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Gold rebounds but holds below $1,900 on Fed fears, firm dollar

By Kavya Guduru
(Reuters) – Gold prices regained some ground on Monday but a firmer dollar and concerns that the U.S. Federal Reserve might keep hiking interest rates kept bullion below the key $1,900-an-ounce level.

Spot gold was up 0.6% at $1,876.61 per ounce, as of 0540 GMT, after hitting its lowest level since Jan. 6 earlier in the session. U.S. gold futures rose 0.7% to $1,888.80.

Bullion prices had dropped more than 2% on Friday after data showed U.S. job growth accelerated sharply last month and the unemployment rate hit a more than 53-1/2-year low of 3.4%.

“Markets were initially looking for the first (rate) cut to come in 3Q 2023 (post-FOMC but prior to non-farm payrolls release), but expectations for the first cut have now been pushed back to November-December 2023,” said OCBC FX strategist Christopher Wong.

“Markets are now expecting the Fed to keep peak rate (still around 5%) on hold for longer. This could depress gold’s appeal in the interim.”

Those bets helped the dollar index rise 0.2%, adding pressure on gold by raising its cost for buyers holding other currencies. [USD/]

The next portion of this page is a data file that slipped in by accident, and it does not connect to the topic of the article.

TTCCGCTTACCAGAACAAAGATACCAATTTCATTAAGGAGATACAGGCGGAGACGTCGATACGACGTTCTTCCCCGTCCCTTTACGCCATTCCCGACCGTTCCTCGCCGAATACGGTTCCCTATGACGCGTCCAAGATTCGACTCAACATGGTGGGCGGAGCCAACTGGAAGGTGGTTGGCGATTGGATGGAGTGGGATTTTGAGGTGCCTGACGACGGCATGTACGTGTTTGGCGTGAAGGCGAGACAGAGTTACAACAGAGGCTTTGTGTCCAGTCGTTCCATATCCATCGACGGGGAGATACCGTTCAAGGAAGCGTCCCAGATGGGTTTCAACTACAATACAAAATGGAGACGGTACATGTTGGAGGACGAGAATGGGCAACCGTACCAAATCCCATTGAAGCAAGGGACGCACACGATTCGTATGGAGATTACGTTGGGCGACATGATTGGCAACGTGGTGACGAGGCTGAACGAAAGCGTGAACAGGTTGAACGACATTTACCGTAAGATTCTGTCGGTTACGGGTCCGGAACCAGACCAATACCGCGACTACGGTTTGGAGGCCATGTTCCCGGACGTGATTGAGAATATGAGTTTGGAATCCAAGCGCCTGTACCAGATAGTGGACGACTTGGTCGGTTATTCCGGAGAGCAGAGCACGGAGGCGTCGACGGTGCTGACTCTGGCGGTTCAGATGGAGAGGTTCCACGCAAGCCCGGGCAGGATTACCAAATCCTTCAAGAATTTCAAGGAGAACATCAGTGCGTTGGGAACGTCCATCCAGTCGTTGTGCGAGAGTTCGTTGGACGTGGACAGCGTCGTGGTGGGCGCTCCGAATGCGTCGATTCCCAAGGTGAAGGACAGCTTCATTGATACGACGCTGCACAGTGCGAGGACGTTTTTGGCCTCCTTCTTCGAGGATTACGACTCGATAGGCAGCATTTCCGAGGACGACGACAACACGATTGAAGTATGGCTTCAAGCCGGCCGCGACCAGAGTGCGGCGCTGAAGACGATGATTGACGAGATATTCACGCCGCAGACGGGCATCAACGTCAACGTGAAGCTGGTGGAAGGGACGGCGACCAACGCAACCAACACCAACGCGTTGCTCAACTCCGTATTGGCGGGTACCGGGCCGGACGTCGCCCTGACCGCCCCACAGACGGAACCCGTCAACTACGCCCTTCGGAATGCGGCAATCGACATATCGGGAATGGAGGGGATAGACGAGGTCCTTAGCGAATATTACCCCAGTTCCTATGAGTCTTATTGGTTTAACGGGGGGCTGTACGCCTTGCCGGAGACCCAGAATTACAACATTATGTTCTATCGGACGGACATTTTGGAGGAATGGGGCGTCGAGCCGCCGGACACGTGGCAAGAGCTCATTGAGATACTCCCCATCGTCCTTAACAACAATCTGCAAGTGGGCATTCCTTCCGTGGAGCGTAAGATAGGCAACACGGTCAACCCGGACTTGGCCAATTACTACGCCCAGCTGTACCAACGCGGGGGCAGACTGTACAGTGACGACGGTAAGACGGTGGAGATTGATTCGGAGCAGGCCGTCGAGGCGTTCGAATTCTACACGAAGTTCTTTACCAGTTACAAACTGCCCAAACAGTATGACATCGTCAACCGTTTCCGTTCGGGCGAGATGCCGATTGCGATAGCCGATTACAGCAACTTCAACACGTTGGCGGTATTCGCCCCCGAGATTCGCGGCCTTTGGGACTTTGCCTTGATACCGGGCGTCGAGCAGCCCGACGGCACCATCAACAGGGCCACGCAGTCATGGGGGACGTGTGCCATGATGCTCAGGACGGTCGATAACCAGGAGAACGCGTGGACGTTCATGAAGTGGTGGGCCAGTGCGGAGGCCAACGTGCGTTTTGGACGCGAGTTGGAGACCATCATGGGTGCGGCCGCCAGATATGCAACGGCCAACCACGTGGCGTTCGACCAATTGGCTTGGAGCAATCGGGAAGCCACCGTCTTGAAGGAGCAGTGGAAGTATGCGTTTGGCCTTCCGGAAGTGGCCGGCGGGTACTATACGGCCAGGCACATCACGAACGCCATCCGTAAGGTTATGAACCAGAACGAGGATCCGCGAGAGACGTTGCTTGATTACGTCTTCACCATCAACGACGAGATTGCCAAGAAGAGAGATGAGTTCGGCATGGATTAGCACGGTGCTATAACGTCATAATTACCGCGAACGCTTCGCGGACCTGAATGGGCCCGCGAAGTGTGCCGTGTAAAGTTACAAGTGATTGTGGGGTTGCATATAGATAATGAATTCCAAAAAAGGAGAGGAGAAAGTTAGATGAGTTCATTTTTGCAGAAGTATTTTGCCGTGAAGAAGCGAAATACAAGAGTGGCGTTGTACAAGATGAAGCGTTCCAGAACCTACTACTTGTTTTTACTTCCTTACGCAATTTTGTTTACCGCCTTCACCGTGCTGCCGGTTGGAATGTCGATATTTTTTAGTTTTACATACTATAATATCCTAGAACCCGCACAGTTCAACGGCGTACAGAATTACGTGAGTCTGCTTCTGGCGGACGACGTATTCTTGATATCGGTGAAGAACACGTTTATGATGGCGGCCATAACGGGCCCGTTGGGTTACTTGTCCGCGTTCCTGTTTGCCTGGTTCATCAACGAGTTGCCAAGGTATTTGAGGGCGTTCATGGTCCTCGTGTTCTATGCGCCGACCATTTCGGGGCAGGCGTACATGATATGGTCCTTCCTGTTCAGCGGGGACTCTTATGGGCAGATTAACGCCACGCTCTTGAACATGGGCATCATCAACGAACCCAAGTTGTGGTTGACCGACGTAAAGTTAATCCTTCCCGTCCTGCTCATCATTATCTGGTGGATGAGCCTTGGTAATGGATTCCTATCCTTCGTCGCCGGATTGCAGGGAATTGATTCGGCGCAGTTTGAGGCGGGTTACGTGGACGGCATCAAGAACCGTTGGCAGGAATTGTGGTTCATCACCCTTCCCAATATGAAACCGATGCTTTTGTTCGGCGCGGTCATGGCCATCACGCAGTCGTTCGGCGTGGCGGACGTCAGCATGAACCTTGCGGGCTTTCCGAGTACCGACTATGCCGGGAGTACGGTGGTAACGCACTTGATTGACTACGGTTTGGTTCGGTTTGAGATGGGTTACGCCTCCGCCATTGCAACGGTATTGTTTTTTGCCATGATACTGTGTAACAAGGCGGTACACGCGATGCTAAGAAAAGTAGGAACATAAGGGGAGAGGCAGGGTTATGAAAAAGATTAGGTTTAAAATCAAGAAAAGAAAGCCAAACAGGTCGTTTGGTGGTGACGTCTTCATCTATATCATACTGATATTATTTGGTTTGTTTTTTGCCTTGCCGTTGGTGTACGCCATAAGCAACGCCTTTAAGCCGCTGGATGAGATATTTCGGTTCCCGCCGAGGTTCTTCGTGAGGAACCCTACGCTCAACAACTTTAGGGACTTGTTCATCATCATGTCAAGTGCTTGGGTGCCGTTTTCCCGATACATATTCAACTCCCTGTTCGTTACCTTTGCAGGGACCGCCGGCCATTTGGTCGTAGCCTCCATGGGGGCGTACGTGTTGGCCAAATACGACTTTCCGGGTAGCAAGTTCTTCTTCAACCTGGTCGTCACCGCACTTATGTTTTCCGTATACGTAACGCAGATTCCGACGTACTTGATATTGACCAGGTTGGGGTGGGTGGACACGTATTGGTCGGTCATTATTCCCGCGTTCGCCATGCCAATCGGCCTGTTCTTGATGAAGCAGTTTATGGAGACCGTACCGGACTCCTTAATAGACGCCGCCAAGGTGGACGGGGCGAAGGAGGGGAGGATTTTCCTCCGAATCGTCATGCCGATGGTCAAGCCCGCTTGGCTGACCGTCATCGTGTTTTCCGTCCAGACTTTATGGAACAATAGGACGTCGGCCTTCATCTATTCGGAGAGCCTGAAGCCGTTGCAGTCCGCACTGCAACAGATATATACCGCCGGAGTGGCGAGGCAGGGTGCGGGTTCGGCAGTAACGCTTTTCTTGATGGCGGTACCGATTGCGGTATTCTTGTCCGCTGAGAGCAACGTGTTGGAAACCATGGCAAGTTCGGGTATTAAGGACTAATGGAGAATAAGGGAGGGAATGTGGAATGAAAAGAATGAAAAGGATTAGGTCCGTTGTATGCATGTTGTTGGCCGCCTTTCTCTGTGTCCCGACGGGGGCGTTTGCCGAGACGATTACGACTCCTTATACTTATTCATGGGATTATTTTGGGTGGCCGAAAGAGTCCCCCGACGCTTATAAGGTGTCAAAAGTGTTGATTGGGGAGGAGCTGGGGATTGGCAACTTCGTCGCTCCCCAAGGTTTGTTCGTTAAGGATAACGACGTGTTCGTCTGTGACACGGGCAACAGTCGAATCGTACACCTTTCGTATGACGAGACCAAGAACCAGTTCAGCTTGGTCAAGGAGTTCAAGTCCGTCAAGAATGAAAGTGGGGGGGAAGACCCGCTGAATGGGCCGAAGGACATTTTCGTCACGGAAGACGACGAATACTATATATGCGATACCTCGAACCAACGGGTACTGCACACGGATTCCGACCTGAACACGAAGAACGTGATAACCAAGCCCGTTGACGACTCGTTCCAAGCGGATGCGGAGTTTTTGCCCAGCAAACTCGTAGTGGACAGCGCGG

Rising U.S. interest rates tend to dim the appeal of gold as they increase the opportunity cost of holding the non-yielding asset while boosting the dollar, in which bullion is priced.

“We see (gold) prices ranging between $1,820-$1,950, but looking ahead, we are more constructive, especially once focus reverts (as we think it will) to the likelihood of falling rates and a weaker dollar,” Edward Meir, a metals analyst at Marex, wrote in a monthly note.

Spot silver rose 0.5% to $22.47 per ounce, platinum edged up 0.1% to $973.45 and palladium added 0.3% to $1,628.63.

“Among PGMs, supply disruptions in South Africa due to a deepening energy crisis should help to stabilise prices in the short term,” ANZ said in a note.

(Reporting by Kavya Guduru in Bengaluru; Editing by Subhranshu Sahu)

Disclaimer: This report is auto generated from the Reuters news service. ThePrint holds no responsibilty for its content.

Source: The Print

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